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Democrat June-July (Number 63)

Ireland - In the front line again

Ireland voted against Nice Treaty

Despite clear legislation in the consolidated Treaty on European Union, a majority decision taken by the Irish electorate is being deliberately ignored. The Euro-federalists are forging ahead as though Ireland had ratified the Nice Treaty. Last year the Irish electorate rejected ratification of the Nice Treaty in a referendum in a clear result. According to clearly written EU legislation that should have been the end of Nice. Ratification of a Treaty requires all member states to ratify and if one fails for whatever reason the Treaty is dead.

Special declaration

At Seville, a special declaration was agreed to wrap the Nice Treaty in bright paper and present the same object to the Irish voters in a further referendum expected this October. The Irish Government are acting against the decision of their own people. Instead of saying to the rest of the EU member states the electorate has taken a decision and we will stand by this and will not arrange a second vote,. Irish ministers are incorrectly stating the EU will be in a severe crisis because there can be no expansion eastwards. Enlargement does not depend on the Nice Treaty the twelve applicant states can join under separate accession treaties just as Britain, Ireland and Denmark did in 1972.


Using the long held and deep concern for Irelands neutrality or independent foreign policy the Seville declaration says, "the Treaty on European Union does not impose any binding mutual defence commitments. Neither does it require Ireland, or any other Member State, to participate in the establishment of a European Army". In this way, Berthie Ahern is supposed to be able to sell the Nice Treaty in the second referendum. He is in for a hard sell and may come politically and legally unstuck in the process.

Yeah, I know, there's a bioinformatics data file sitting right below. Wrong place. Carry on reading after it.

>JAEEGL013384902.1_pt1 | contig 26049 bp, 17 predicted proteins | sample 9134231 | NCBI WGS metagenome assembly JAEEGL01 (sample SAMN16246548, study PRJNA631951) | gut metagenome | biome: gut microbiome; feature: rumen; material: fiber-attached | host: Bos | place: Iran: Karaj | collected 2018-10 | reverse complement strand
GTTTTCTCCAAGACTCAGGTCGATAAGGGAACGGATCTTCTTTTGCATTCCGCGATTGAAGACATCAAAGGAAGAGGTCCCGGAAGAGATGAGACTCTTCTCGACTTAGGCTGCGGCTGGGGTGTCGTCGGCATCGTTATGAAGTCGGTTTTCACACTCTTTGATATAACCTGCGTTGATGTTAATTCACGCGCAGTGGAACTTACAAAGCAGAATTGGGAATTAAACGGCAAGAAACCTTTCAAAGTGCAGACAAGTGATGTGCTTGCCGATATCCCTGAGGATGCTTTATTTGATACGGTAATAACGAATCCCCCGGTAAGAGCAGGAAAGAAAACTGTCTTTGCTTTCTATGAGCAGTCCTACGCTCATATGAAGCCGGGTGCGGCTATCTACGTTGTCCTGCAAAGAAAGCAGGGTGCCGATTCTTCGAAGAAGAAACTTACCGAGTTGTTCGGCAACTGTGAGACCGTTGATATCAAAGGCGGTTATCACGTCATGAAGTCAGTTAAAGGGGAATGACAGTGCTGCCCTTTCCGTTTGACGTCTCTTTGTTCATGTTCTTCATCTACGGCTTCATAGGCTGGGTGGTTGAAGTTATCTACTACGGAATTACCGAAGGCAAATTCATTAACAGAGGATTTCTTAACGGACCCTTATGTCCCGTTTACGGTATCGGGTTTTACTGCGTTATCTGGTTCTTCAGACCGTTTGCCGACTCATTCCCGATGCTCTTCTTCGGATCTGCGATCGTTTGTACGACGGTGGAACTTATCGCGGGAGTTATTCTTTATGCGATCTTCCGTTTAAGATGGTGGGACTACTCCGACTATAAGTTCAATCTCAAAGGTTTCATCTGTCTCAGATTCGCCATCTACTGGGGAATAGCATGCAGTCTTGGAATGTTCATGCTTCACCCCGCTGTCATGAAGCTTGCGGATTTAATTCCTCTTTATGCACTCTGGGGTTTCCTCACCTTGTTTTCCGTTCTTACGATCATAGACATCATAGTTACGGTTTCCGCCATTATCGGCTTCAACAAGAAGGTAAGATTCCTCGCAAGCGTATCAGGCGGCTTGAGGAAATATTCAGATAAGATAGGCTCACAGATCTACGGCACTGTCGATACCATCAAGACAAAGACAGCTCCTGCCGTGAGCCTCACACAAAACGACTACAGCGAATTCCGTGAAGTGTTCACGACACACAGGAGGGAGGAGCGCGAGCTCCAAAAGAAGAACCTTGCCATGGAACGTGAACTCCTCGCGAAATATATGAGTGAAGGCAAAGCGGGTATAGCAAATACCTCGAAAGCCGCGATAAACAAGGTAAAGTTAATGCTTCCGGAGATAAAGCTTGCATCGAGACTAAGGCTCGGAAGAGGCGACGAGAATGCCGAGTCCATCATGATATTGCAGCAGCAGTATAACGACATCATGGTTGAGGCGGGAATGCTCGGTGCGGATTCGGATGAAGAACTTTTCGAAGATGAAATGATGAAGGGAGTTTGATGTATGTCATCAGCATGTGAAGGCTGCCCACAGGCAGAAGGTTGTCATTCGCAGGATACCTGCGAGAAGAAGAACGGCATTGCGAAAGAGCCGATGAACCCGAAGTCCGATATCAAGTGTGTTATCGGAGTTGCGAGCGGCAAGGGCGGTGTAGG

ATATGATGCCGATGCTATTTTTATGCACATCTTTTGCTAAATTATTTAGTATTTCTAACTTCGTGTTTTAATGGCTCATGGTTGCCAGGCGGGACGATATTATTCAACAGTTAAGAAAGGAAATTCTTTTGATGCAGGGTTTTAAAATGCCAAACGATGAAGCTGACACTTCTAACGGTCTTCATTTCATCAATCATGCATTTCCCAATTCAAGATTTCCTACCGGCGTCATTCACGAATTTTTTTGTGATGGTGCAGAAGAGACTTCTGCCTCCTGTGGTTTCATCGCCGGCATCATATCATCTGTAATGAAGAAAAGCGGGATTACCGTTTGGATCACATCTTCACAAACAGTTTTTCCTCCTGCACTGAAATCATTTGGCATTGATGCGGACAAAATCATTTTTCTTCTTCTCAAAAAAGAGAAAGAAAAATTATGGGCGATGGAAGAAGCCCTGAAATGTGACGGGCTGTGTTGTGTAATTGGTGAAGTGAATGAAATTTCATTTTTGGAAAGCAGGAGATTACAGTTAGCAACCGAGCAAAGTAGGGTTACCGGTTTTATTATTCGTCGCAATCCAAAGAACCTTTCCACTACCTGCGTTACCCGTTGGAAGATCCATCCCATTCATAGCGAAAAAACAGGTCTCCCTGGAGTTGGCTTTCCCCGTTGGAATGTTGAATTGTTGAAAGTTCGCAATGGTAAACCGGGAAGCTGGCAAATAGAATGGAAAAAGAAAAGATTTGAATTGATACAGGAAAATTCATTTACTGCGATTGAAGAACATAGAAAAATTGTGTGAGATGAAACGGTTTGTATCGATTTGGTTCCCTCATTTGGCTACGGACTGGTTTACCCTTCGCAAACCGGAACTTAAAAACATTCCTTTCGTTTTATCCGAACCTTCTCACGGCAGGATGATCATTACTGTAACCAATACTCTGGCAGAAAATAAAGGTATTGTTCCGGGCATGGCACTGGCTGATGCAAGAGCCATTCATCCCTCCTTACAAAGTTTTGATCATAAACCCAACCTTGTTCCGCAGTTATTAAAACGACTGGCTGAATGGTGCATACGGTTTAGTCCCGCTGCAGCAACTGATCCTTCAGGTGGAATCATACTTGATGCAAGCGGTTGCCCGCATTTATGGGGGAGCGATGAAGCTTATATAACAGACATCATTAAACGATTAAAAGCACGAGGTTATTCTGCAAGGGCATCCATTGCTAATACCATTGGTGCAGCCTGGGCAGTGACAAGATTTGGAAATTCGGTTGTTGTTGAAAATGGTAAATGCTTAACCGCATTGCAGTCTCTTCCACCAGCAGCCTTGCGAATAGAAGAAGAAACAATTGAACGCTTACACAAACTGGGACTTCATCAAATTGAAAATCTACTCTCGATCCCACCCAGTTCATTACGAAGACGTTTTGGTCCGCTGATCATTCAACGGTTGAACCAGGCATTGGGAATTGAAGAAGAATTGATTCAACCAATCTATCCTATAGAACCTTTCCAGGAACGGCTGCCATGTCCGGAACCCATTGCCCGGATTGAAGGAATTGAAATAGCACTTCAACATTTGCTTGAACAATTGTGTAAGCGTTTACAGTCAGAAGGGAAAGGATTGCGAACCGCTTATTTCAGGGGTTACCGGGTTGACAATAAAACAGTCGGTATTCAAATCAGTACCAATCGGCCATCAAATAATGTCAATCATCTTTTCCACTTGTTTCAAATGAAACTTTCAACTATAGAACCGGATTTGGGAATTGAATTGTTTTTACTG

The basic reason for Ireland having a referendum on the Nice Treaty is because the Constitution has to be changed. The same thing happened in 1986 with the misnamed Treaty, the Single European Act. The Government was forced to hold a referendum and the Treaty was held up for six months. Since then there have been several battles over the conduct and funding of referenda and government expenditure on publicity. The government has come off the worst and those opposing the loss of Irelands independence have won.

Challenge in courts

According to the Peace and Neutrality Alliance (PANA) in Ireland the declaration has not really changed the content of the Nice Treaty, which would make the second referendum possible. PANA has made a court case against the Irish Government, accusing them of acting unconstitutionally because of the second referendum on the Treaty of Nice. "The Government asks the people to vote on the same Treaty again even though they have voted no and thereby made a final decision. The Government asks the people to make a final-final decision but it is thereby acting unconstitutionally", says Roger Cole, chairman of PANA.